Harrison worked well off his jab during the ninth round and mostly kept Charlo on his back foot.

An overhand right by Harrison caught Charlo near the midway mark of the eighth round. Another right hand by Harrison landed later in the eighth.

Charlo caught Harrison with a left-right combination about 1:10 into the seventh round. Charlo and Harrison each landed hard shots to the body and head during a completely competitive round.

Harrison had a strong sequence that started with just over a minute to go in the fifth round.

He landed a straight right hand when Charlo was backed into his own corner. He later landed a left uppercut and quickly followed with a right uppercut.

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Charlo and Harrison exchanged left hooks a little more than a minute into the fourth round. A left hook by Charlo caught Harrison on the top of his head and stopped him in his tracks with just over a minute to go in the fourth.

Charlo caught Harrison with a left uppercut toward the end of the fourth.

After flooring Harrison late in the second round, Charlo attacked him at the start of the third round. Harrison took those shots, moved the action across the ring, backed Charlo against the ropes and landed several power shots of his own.

Harrison hammered Charlo to his body later in the third with left hooks.

A right by Harrison landed to the side of Charlo’s head barely a minute into the second round. That shot caused Charlo to clinch him.

Moments later, Charlo caught Harrison with a shot that seemed to make Harrison unsteady on his feet. Charlo’s left hook with about 15 seconds to go in the second sent Harrison to the seat of his trunks.

Charlo’s right hand landed on the top of Harrison’s head as he already was falling from the left hook.

Harrison got up quickly and avoided the shots Charlo threw before the round ended.

Harrison landed an overhand right late in the first round, which didn’t affect Charlo. Neither fighter landed an impactful punch in those first three minutes.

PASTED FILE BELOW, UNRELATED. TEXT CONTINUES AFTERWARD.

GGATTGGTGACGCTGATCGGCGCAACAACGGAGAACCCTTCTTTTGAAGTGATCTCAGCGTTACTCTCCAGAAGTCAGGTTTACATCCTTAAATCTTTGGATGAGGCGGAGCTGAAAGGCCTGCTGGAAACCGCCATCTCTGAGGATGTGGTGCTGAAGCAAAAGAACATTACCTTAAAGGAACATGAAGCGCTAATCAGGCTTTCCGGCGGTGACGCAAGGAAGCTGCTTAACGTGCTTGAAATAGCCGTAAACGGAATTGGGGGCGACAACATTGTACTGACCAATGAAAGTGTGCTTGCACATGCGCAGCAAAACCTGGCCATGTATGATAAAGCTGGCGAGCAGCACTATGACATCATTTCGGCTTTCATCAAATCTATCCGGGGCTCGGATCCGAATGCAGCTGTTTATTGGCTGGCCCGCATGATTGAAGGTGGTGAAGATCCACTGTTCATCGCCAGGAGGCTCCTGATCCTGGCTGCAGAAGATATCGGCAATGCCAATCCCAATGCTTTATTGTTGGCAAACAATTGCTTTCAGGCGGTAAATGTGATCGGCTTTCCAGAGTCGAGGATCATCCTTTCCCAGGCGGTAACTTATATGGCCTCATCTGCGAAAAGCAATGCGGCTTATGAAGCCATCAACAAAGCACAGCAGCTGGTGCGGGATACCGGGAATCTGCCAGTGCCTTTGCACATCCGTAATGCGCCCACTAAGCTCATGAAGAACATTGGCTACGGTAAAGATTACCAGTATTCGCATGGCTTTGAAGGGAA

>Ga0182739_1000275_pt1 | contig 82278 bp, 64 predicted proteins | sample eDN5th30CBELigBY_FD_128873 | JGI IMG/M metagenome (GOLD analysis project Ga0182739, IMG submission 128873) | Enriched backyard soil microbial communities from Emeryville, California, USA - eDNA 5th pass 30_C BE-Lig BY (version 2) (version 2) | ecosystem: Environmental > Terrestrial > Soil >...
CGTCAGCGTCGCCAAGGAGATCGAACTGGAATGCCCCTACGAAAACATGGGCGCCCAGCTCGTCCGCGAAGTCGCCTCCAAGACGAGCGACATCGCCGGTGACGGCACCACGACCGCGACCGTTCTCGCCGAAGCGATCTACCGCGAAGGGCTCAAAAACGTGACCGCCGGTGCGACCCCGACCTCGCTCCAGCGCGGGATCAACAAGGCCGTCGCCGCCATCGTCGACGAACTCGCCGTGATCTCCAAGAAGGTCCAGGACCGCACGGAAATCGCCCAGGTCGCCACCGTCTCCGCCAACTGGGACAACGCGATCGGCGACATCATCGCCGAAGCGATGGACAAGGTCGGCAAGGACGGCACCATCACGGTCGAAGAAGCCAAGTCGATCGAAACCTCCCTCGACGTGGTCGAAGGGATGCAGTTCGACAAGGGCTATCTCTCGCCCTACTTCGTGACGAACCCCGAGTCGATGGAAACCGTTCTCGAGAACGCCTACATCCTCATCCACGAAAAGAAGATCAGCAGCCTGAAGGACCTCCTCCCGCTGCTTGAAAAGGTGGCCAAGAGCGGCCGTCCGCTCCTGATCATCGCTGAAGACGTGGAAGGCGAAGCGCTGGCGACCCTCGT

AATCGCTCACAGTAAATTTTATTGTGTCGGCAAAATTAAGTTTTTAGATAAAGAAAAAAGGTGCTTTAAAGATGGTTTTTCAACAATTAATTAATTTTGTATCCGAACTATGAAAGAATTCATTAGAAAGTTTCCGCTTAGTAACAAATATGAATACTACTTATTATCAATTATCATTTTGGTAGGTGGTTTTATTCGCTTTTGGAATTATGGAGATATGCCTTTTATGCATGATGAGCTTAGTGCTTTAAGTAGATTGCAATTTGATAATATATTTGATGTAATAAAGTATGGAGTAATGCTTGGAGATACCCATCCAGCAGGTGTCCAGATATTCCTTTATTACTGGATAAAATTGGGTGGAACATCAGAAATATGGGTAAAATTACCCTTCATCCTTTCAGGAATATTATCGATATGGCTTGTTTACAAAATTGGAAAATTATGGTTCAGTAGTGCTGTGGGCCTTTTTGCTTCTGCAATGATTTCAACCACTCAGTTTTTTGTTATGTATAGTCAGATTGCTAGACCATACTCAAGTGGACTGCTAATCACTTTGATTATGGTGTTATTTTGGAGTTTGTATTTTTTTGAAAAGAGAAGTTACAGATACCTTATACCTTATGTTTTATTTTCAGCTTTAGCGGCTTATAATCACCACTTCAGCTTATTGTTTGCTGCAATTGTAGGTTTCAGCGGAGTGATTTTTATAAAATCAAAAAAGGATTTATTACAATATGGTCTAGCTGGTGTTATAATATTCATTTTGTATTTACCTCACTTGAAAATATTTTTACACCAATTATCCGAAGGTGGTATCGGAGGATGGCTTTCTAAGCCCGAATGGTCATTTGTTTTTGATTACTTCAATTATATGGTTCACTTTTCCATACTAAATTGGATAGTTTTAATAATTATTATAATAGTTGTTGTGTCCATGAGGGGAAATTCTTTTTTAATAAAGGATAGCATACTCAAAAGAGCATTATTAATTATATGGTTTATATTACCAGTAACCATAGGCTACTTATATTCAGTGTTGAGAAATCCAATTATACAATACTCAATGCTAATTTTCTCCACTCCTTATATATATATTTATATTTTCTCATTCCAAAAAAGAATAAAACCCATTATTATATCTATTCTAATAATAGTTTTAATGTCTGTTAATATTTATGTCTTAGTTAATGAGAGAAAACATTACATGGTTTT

Harrison was an 8-1 underdog when he upset Charlo last December 22 at Barclays Center in Brooklyn. He withstood Charlo’s power in that highly competitive contest to win a unanimous decision.

Judges Julie Lederman (115-113), Ron McNair (115-113) and Robin Taylor (116-112) all scored their close fight for Harrison. CompuBox counted more overall punches for Charlo (160-to-128), who vehemently protested that debatable result.

The rematch Harrison was contractually obligated to give Charlo initially was scheduled for June 23 in Las Vegas. It was postponed almost six months because Harrison suffered an ankle injury while training.

Charlo kept busy by knocking out Harrison’s replacement, Mexico’s Jorge Cota, in the third round at Mandalay Bay Events Center. Harrison’s injury kept him out of action for almost exactly one year.

There was a lot of bad blood between Charlo and Harrison during the buildup toward their rematch, particularly at the two press conferences to promote it. After regaining his title, however, Charlo went to Harrison’s corner and expressed respect for the former champion.

“Listen, I’m a gentleman at the end of the day,” Charlo said. “I showed my respect. But at the end of the day, I don’t like the dude. He can get it again, but I’m off to bigger and better things. I’m down for making history. He held the title too long and I had to come back and get it.”

Keith Idec is a senior writer/columnist for BoxingScene.com. He can be reached on Twitter @Idecboxing.